Elephant activities are really popular amongst tourists in Thailand and other Asian and African countries. How could they not be? Who doesn’t want to be up close and personal with these beautiful creatures?

But before spending your money on something unethical or cruel for the animal, PLEASE, please, please educate yourself. All that glitter isn’t gold!


After careful research, I can confidently say that the highlight of my trip to Thailand was definitely the visit I made to the Elephant Jungle Sanctuary (EJS). It was a one of a kind experience and one that will stay in my mind forever! A trip to the EJS, or any similar ethical facility, will be the best money you’ll ever spend, I can guarantee that.


It was a blessing that I got to share this fantastic adventure with my better half, Alex, who was so happy to do more than what was asked of him and motivate others to do so as well. He helped the volunteers clean the elephants and brushed them after their standard activities and I’m just so proud of him that I needed to share that with you!


Elephants are majestic creatures and they’ve always fascinated me. So big and strong, so loving, intelligent and beautiful, so wild yet so family orientated. You can only imagine the pain I felt once I realized how mistreated and endangered they are because of us humans.


We have done so much damage already. It’s either:

  • We kill them for their tusks
  • We kill them for fun (recall those “hunters”/sub-humans who pay thousands of dollars just to kill a peaceful animal for sport)
  • We kill them slowly from exhaustion by supporting the trekking business and riding them as much as possible.

And if it isn’t death, then it’s torture for life as they are beaten into submission and forced to perform in circuses for the ignorant few who still find these attractions entertaining.


heartbreaking – you can see the sadness in her eyes

I’m proud to say I haven’t done any of the above. EVER. But if you have, or supported or participated in any other activity that involves animal cruelty, it would be a good chance for you to make it up by taking action because only us, humans, can ensure the elephants’ future.

Both the Asian and the African elephants are endangered species, your actions DO matter.




You get to see elephants in their natural habitat, the jungle – not in cages or enclosed spaces! You get to interact with them by playing, feeding, bathing and petting them. You get to observe how they behave and meet whole elephant families – mothers and daughters, sisters and brothers, grandparents with their grandchildren! Most importantly, you get to know them and connect with them on a different level! This is priceless and only an ethical sanctuary can offer you this opportunity.

They are against any kind of riding and a trip there is quite educational as well as fun. You get to learn more about these lovely creatures and what is wrong and right regarding our behavior towards them.




We were picked up from our resort and were driven through a scenic 1hr 30min route to the EJS. While approaching the facility, we could hear some elephants honking (I guess that’s the word) and my heart started beating faster. Once we arrived, we were welcomed with bananas to feed the new mommy-phant that was in “quarantine” with her baby! SO CUTE!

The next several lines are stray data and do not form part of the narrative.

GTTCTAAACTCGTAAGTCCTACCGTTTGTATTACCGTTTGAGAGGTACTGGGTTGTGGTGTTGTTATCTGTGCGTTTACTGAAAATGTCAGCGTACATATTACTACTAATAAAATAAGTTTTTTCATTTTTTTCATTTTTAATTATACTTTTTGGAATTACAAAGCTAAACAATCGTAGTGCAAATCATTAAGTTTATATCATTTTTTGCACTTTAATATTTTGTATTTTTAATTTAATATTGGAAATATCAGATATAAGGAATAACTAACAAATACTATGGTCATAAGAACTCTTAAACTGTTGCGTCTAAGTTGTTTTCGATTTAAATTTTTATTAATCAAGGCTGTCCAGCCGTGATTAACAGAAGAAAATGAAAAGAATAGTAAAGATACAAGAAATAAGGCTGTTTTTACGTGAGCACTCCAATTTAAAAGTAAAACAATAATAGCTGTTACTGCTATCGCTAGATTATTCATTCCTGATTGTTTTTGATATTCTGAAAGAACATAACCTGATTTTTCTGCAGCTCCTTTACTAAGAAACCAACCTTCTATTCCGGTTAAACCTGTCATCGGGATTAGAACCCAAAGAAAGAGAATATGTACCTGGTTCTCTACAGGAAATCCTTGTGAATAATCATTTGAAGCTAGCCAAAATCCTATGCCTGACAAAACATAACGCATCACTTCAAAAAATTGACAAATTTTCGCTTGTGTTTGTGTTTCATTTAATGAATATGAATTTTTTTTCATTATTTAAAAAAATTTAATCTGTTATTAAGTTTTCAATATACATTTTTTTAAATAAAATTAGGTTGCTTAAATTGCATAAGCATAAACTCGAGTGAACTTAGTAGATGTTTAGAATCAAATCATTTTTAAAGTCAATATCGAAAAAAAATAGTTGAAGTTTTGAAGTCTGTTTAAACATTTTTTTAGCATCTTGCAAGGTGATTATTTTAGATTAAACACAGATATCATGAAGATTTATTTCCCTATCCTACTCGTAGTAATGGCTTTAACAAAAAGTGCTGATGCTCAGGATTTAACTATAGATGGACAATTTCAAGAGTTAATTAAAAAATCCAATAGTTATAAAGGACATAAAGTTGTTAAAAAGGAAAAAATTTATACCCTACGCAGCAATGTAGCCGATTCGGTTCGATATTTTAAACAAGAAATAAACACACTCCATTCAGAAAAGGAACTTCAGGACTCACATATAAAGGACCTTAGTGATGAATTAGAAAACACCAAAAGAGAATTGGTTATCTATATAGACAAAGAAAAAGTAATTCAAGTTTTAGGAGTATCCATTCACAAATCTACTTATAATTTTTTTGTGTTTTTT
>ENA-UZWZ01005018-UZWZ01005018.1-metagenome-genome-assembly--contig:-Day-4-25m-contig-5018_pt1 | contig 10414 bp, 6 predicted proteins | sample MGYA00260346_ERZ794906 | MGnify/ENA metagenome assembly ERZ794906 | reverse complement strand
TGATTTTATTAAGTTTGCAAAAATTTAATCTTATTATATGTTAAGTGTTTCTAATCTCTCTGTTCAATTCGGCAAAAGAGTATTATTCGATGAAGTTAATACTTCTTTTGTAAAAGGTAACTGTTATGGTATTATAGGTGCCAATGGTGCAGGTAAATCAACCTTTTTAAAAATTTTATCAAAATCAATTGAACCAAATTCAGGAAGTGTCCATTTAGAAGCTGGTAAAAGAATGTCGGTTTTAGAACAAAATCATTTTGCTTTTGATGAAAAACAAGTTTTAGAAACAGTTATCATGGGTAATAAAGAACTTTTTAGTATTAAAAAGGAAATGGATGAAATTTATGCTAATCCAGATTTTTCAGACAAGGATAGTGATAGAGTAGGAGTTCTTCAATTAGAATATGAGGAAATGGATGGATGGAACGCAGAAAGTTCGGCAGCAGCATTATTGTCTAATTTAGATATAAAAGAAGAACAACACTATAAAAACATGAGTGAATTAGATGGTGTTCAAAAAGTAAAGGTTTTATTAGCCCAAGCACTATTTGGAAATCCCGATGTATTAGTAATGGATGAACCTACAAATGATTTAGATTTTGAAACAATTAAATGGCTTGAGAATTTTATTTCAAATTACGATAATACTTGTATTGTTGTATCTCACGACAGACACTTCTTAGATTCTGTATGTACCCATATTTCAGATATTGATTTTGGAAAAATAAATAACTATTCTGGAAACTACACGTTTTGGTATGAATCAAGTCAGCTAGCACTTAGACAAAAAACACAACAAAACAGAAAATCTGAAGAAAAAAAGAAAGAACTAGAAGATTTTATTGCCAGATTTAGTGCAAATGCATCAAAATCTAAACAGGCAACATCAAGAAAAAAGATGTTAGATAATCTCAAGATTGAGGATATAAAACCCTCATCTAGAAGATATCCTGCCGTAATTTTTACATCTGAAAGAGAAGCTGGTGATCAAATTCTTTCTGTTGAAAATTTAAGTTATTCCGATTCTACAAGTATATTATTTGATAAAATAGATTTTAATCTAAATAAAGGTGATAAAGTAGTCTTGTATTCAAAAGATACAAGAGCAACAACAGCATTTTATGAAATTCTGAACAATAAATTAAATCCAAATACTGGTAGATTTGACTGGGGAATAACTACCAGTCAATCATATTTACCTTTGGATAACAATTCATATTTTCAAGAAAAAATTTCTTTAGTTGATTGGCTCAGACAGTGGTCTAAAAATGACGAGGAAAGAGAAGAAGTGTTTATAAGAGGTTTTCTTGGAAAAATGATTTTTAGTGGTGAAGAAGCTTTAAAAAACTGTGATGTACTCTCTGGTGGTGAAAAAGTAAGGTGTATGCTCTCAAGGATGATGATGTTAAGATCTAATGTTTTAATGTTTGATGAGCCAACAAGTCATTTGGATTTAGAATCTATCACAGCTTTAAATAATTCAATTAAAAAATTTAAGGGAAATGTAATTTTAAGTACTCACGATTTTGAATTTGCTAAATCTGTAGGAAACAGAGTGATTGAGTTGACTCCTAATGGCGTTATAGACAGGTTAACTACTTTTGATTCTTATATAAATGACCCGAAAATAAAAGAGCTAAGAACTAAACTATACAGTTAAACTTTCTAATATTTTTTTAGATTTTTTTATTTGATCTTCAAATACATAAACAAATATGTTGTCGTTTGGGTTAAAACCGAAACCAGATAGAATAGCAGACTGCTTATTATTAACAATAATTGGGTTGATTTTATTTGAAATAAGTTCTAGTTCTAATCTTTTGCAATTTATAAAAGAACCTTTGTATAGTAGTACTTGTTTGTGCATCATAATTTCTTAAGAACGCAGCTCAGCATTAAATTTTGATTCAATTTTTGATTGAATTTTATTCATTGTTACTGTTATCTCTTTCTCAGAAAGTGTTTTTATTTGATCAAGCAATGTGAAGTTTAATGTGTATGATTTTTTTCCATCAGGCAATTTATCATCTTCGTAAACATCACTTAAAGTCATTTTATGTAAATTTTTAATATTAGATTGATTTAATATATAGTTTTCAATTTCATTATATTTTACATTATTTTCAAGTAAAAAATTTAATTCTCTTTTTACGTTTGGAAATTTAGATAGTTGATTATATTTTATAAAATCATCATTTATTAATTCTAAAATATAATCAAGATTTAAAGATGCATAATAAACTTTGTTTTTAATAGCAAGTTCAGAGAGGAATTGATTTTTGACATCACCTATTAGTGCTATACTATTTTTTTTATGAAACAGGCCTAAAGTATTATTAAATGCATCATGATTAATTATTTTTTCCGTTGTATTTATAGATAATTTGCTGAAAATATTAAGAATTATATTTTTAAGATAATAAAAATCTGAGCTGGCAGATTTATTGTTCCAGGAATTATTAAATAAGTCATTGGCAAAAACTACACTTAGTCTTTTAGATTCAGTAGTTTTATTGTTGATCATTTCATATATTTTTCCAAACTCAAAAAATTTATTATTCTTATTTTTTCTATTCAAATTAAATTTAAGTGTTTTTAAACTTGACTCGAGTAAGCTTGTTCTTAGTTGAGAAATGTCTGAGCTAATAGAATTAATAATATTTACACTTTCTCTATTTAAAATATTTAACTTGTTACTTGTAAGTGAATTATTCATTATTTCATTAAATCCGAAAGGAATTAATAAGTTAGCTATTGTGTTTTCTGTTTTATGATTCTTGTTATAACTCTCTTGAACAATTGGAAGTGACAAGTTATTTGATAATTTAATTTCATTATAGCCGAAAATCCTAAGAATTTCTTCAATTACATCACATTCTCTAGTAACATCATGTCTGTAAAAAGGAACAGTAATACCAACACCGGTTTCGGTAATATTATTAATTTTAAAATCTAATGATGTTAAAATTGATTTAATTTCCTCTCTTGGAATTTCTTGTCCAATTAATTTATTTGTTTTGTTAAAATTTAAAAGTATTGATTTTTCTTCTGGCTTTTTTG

The volunteers welcomed us with bottled water and a lovely introduction on what we should expect. They gave us important info (here’s the summary) and led us to the storage space where they stock watermelons, sugar canes and bananas for these large mammals. We had to help with the elephants’ meal preparations, which included slicing watermelons, peeling bananas for the baby-phants (easier to digest) and breaking the sugar canes for the strong adults.




A small group of elephants that happened to be around at that time arrived, hungry and we started feeding them!!! Pictures, hugs and excitement from our side followed while they were mostly interested in consuming as much watermelon as possible. Major foodies, I’m telling you!
After their lunch we headed back, changed into swimsuits and, those who wanted, accompanied the elephants for a mud bath. I skipped this since it was kinda too much for me and it seemed like an activity that was enjoyed more by people and baby-phants than by the older elephants who seemed bored and not very keen for the bath.



A sanctuary needs to make some money in order to continue providing the huge amount of food and pampering that the elephants need on a daily basis. If that means that occasionally some of the elephants are “forced” to take an innocent mud bath which visitors pay a fee to do– I’m ok with it. There’s no cruelty involved and the sanctuaries need to offer something that 95% of the people enjoy (and elephants too as they say here). It’s a win for the elephants and a win for the visitors and since no harm is involved, I’m OK with it.


After the mud bath, we finished the day with a lovely homemade meal that an old Thai lady had prepared for us. Simple, yet delicious and on the house.


I left the sanctuary feeling fulfilled, excited AF but, most importantly, I felt I had contributed my money in the best way I could as a tourist, which was to make more elephants well taken care of and happy.
So yes, an ethical Elephant Sanctuary IS the right thing to do and a great idea. And if you can’t afford a trip there yet but still want to contribute, a small online donation would be much appreciated by the crew of the EJS.


To all the elephant lovers out there, I send you my love! 🙂


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